Many lifetimes ago, I rode horses for a living. One of my jobs was to get on every new horse that was sent to us for “fixing”. I was given the job, not because I was the best rider, but because I was at the bottom of the pecking-order.
One of the reasons I held the job was because I kept getting back up after the falls. Some thought I was tenacious, others thought I was proud. Most thought I was a fool. I guess all three were partly true. But in all honesty, I kept getting back up because I’m stubborn.
Stubborn enough to keep trying despite the jeering.
However, over time I began to see there were positives to this crazy job; I learned how to fall, and I became a better rider.
In fact, falling is a skill I have developed in every facet of my life. The degree and magnificence of which varies only with age, experience and circumstance.
What can I say, it’s a gift.
The ongoing lesson, however, is how to keep “Getting Up”.
I used to question the difference between Peter and Judas.
(A bit of a detour, I know. But stay with me, all will become clear.)
I couldn’t understand how after their betrayals, Peter was accepted back into the fold and Judas wasn’t. After all, we read that Judas was seized with remorse. He even confessed to the chief priests and elders,
4 “I have sinned,” he said, “for I have betrayed innocent blood.”Matthew 27:4-5
Unconcerned, the elders turned their backs on him and Judas took his own life.
The Bible tells us that all sin is equal. So, Judas’s betrayal can’t have been worse than Peter’s denial. They were both sorry, they both confessed, yet Peter went on to lead the Church and “Judas” became a byword for “betrayer of friends”.
I’m just ruminating here, so take it to Scripture before taking it on board, but I suspect the difference was that, after his fall, Judas didn’t Get Up.
We read that he confessed to the elders. But Scripture does not reveal him confessing to God. And the chief priests and elders were neither willing nor able to remove his sin.
We don’t read anything of Peter’s confession, but we see Peter running to the tomb, running ashore, and continuing to run after Christ till the day he died.
Sin isn’t the problem
God knows we’re sinners. And we know the wages of sin is death. God knows the sin we’re born into keeps us separated from Him. And we know Christ is the solution, and Sin is no longer the problem.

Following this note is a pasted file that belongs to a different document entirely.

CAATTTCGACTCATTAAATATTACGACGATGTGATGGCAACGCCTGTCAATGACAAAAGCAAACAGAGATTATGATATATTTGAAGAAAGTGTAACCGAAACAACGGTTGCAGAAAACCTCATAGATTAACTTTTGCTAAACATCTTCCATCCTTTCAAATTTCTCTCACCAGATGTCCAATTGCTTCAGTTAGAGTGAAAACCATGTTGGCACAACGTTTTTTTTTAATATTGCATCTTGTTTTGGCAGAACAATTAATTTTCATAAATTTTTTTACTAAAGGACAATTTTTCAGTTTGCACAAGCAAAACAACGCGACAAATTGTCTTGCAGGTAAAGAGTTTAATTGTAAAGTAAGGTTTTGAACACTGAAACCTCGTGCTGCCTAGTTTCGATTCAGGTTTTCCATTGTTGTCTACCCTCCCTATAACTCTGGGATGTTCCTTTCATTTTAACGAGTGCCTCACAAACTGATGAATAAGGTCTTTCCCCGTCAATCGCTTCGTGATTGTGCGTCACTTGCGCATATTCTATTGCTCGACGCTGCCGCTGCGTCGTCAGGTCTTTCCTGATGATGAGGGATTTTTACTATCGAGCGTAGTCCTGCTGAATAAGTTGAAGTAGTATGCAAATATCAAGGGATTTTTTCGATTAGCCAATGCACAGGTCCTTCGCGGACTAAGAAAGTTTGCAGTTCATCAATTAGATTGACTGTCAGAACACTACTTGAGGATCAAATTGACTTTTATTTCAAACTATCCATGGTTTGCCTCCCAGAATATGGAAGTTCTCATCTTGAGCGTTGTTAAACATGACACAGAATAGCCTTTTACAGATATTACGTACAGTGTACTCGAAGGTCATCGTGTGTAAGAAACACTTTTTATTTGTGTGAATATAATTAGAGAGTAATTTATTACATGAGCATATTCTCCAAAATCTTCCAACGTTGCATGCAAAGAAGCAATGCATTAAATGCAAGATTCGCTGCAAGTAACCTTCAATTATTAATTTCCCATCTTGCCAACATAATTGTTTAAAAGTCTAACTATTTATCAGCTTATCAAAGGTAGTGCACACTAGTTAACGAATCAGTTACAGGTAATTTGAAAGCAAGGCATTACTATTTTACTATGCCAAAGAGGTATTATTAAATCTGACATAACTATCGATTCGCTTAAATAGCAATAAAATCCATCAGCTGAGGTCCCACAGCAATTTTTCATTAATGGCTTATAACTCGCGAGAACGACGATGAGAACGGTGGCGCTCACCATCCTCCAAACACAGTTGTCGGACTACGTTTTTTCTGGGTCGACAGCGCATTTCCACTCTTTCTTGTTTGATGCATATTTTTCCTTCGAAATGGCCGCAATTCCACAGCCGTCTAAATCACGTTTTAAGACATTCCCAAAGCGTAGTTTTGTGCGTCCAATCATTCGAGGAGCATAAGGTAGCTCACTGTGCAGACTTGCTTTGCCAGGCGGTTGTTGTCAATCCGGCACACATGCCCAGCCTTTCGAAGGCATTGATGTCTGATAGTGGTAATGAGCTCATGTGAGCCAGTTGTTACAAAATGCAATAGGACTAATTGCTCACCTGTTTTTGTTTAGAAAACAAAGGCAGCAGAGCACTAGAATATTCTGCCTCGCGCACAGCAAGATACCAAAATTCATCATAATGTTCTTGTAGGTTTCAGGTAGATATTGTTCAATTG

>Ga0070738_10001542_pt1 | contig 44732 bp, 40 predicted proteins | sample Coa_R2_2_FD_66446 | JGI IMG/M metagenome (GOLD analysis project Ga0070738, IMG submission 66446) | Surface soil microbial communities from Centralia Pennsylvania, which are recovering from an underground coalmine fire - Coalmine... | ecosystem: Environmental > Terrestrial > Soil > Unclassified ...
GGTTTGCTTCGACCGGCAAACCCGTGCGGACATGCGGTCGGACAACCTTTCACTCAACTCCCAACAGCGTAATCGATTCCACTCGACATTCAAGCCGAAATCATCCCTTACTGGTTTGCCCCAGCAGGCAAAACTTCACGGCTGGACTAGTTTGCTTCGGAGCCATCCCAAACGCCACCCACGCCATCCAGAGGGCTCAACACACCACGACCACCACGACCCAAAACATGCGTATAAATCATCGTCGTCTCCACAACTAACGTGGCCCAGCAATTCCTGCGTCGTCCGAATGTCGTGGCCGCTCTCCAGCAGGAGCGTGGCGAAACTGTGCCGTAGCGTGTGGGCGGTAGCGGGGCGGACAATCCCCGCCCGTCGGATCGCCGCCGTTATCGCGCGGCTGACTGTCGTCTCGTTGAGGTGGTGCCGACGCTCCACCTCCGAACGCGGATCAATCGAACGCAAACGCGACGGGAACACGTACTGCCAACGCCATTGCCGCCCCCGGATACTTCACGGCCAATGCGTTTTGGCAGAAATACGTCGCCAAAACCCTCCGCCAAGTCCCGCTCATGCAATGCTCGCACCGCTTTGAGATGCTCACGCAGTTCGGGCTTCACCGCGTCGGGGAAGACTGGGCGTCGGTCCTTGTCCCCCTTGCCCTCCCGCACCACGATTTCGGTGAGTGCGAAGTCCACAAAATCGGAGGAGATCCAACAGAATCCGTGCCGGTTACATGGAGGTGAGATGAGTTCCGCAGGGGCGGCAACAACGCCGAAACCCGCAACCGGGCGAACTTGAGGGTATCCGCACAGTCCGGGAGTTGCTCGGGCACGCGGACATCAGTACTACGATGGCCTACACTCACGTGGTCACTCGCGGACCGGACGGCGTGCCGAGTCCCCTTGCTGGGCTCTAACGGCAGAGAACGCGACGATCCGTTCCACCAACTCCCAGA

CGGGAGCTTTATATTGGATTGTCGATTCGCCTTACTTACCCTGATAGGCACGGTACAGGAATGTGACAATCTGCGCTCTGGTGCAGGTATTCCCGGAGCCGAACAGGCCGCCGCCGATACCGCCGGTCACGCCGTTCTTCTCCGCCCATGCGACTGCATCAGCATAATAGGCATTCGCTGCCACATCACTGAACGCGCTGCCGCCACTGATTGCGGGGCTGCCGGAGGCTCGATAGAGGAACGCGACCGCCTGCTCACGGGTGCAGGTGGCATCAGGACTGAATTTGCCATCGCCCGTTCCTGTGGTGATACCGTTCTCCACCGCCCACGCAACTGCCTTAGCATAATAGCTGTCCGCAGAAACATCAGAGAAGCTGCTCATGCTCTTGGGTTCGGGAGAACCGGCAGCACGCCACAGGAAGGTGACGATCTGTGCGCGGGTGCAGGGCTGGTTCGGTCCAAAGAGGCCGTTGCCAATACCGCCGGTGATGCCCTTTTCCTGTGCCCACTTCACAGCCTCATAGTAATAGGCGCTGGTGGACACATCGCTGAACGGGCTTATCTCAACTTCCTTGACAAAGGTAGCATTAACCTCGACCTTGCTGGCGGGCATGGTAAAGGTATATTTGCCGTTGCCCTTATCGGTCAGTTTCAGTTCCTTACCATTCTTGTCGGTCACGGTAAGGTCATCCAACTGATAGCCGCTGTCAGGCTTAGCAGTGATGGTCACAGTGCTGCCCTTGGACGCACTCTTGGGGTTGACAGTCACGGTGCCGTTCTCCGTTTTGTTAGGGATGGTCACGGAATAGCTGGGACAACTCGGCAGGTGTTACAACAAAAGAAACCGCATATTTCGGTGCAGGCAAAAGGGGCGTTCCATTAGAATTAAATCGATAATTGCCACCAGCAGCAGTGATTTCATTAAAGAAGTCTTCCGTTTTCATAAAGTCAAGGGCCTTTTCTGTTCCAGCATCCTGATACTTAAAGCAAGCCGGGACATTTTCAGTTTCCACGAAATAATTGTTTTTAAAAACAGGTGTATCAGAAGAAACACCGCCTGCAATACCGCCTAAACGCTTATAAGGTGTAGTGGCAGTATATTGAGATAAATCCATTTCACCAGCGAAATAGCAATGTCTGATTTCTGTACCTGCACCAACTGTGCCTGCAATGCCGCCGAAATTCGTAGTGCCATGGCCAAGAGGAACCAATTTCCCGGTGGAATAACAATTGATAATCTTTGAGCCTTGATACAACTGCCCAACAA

The problem is us. We have been given free choice. Which leads us to fall. Where we are confronted with choice: stay down or, Wise Up, Get Up and run back to Christ?
Baptism of the Spirit
In Acts, Paul came across some believers who’d only received John’s baptism. It was a baptism of repentance, but Paul reckoned it wasn’t enough; they needed the baptism of the Holy spirit.
John’s baptism represented a once-for-all turning away from the world, toward God. But baptism of the Spirit requires ongoing faith in Jesus. It is the start of a transformational, ongoing, victorious relationship with the Triune God.
Sadly, however, this baptism does not stop us falling into sin. Rather, it’s from within this relationship our sin is revealed, and the solution provided. The question is whether we choose to accept the gift of a clean slate and a fresh start after each fall.
The choice is ours
It takes the Spirit for us to see our need for a Saviour, and a Saviour to lift the burden of sin. It’s not enough to repent once-for-all. It’s a constant, on-going requirement. Kind of like eating dessert.
When served humble pie, I have found it is better to consume bit by bit, day by day, rather than one great whopping serve.
God has been graciously leading me on a journey of dessert-ish-repentance. Yet, it’s not enough to just Wise Up and ‘Fess Up, I need to Get Up, and climb back on the horse, every day.
Because falling is a given, I see stubbornness as a survival skill. We need to be stubborn enough to keep fighting, to keep getting up, and keep running back to Christ.
And humility helps too.
Because sometimes, there’s not just dust on your pants, there’s egg on your face too.
But if we keep getting up, we learn how to fall less often, or at least in less-epic proportions. And we develop grace and compassion for others as they land in the dust beside us.
What about you? What do you find the hardest part of Getting Up after a fall?